Instructor Promotes Community Wellness Through Tai Chi Classes

Daily Point of Light # 5820 Sep 5, 2016
Arthur M. Lopez demonstrating Tai Chi moves.

A decades-long career in rehabilitation wasn’t enough for Arthur Lopez. After he retired, he took steps to continue serving those with mobility needs.

“I decided to focus my time on doing something that worked with people that might have some difficulties,” he said.

Thus, Tai Chi for Health was born. Lopez first began teaching Tai Chi in 2007, but he increased his activities in 2010 when he retired as the Deputy Director of the California State Department of Rehabilitation. He earned his teaching certificate that year from the Tai Chi for Health Institute for Teaching Tai Chi for Arthritis to help students improve balance and flexibility, as well as reduce stress.

Today, he runs three Tai Chi classes – one traditional, one for arthritis, and one for diabetes. Classes meet twice weekly, he said, at 9 am, 10 am, and 11 am. Students learn about proper foot placement, weigh transference, and controlled movements. Instructors offer additional guidance on using Tai Chi to reduce stress and anxiety. Lopez also meets with nine instructors for 90 minutes after all classes to discuss their needs.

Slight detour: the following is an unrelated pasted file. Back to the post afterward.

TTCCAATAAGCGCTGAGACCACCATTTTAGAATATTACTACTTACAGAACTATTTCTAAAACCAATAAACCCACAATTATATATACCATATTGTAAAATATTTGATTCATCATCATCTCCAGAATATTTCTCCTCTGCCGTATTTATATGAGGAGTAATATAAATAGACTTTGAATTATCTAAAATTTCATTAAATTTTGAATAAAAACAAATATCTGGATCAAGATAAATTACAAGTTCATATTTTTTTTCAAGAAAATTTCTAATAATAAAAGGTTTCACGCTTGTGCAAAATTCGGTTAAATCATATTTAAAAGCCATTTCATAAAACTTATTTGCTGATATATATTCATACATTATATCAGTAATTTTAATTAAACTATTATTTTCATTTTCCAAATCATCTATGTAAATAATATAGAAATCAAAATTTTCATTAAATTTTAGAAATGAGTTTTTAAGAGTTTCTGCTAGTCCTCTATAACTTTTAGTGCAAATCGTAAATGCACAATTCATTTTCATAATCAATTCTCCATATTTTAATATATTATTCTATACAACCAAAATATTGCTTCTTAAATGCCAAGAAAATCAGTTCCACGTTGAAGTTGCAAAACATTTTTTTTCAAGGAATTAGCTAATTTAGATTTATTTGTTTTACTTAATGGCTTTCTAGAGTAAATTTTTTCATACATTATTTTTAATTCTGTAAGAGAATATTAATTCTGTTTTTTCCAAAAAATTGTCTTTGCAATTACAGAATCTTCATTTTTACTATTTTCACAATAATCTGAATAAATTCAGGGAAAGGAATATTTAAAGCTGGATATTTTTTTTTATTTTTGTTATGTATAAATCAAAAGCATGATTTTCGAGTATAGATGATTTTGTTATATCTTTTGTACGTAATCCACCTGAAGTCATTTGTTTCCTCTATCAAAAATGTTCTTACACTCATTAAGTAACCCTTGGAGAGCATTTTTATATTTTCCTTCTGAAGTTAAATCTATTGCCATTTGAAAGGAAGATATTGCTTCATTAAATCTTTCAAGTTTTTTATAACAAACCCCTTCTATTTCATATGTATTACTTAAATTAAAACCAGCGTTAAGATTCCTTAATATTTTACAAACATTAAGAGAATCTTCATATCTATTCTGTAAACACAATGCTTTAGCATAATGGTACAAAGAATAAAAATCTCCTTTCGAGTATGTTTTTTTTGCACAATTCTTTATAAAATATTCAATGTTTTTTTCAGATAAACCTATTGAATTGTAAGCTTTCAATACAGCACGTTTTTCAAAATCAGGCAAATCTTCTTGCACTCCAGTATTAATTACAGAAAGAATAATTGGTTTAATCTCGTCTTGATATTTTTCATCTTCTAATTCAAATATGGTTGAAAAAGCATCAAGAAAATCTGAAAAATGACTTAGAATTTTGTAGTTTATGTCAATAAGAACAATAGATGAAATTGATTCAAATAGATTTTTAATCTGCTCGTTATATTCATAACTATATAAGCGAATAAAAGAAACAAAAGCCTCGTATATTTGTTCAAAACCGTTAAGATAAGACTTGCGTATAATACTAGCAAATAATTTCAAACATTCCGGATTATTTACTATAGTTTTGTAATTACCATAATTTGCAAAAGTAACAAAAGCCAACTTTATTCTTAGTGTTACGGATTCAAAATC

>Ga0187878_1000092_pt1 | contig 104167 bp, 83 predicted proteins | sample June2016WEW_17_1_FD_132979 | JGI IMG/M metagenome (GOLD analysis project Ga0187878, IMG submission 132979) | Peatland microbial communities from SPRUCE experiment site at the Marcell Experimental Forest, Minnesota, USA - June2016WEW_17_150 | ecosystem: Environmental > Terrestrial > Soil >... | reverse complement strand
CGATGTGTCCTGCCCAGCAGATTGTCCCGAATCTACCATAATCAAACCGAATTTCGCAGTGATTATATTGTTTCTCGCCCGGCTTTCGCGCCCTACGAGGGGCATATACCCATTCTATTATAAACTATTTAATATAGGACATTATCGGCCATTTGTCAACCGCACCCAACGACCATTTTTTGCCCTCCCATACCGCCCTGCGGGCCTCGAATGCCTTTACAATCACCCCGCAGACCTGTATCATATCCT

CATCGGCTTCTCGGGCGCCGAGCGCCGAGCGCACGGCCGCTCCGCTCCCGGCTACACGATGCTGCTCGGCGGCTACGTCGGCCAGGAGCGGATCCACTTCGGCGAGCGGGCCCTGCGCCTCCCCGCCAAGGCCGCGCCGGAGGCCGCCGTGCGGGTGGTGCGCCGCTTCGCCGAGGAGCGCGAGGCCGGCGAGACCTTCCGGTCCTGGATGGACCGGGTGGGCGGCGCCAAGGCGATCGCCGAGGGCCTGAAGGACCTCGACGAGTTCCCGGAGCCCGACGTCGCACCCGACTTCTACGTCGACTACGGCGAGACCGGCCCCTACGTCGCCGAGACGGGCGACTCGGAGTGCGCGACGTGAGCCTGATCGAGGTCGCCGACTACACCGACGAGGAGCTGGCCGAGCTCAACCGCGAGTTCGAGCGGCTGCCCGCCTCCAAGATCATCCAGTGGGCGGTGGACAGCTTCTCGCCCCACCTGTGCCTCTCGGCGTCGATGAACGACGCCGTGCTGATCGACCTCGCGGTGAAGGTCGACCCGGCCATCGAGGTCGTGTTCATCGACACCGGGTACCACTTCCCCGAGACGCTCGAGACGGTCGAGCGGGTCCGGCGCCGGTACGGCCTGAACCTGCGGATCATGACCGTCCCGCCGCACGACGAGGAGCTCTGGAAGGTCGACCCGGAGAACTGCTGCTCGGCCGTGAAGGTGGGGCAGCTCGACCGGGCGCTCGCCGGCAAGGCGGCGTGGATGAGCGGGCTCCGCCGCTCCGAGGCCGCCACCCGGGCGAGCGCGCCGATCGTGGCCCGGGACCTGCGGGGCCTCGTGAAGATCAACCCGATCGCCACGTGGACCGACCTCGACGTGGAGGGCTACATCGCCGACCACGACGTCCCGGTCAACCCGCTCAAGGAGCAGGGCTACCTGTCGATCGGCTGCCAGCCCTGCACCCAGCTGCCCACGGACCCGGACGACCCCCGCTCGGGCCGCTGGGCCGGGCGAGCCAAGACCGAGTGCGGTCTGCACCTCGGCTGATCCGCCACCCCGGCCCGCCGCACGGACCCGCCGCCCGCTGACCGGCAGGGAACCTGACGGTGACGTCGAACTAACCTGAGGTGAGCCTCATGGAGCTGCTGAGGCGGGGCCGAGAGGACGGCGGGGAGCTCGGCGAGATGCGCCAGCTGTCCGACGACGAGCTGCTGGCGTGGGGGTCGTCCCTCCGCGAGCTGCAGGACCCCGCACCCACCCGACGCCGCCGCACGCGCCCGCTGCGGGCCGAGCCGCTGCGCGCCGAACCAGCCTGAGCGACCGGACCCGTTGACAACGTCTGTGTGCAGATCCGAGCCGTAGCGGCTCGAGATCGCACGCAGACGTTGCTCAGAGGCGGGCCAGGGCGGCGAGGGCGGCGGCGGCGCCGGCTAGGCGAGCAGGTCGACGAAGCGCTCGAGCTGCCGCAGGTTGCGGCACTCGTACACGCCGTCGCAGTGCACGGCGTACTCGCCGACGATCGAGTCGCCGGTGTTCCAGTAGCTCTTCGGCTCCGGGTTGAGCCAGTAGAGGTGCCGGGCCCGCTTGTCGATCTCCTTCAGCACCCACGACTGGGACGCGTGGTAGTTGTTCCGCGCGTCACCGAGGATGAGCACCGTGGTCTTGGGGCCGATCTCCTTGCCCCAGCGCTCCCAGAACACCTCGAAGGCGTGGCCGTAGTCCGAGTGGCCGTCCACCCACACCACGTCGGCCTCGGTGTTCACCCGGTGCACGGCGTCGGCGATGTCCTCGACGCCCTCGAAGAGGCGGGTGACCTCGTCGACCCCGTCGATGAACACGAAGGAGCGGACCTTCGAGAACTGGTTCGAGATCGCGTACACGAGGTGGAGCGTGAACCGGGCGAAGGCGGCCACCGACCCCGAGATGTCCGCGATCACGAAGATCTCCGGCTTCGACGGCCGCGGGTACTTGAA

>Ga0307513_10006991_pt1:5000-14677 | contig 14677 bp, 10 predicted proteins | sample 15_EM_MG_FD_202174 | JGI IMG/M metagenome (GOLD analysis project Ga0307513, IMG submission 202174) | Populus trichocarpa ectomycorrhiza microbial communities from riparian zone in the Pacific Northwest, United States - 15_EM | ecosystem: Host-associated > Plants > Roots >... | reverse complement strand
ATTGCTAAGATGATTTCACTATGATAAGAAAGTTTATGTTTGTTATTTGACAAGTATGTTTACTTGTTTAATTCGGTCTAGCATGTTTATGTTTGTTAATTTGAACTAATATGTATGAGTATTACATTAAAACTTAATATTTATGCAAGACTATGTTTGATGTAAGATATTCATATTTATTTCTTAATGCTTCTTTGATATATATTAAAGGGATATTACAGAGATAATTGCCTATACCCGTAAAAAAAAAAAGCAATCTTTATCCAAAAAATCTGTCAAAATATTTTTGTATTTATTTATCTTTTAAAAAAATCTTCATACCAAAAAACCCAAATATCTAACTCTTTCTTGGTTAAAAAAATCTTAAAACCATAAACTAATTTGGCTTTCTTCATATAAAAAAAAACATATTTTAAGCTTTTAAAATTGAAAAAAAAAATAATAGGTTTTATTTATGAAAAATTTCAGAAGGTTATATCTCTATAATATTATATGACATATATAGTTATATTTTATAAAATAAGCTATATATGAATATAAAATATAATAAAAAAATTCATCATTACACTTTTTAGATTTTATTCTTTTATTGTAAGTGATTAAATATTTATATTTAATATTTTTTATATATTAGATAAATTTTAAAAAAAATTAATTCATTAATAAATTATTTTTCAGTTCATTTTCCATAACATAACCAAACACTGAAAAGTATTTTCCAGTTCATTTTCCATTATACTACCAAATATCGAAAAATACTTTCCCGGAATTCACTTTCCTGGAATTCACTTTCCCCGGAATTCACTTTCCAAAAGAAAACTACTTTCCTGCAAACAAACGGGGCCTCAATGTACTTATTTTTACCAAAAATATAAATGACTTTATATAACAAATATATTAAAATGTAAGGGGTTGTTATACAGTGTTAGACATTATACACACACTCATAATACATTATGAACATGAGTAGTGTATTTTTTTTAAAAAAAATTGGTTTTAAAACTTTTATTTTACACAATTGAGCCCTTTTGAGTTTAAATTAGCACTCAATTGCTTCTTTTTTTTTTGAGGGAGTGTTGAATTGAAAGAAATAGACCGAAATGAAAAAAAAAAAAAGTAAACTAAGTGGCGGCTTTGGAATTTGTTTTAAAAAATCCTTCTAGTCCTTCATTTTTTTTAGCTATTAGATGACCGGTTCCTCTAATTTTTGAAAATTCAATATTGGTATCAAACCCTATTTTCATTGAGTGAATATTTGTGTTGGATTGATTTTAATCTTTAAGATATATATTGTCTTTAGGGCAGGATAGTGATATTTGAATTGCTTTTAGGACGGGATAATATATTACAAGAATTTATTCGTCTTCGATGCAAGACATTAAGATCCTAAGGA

He’s planned two workshops in October with another program currently in the works.

According to Lopez, there are roughly 80 enrolled students – mostly women – at the average age of 76. Annually, he hosts a Tai Chi Tea for students where they enjoy performances and receive gifts.

Alongside his work with Tai Chi for Health, Lopez serves on the Board of the Whitney Foundation, a group that funds community-benefit organizations. Grantees include initiatives dedicated to helping people become more self-sufficient and improve their quality of life. The two main foci are housing and educational programs. Additionally, he has donated personal funds toward building Inspiration Park in Fresno, Calif., a universally-accessible park available to everyone.

Ultimately, Lopez said, he wants his volunteer service to help others regain strength and stability – both physical and emotional.

“I’ve had students tell me Tai Chi helps them with balance, stress reduction, and they sleep better,” he said. “Others are thankful because it boosts their confidence.”

Dev Staff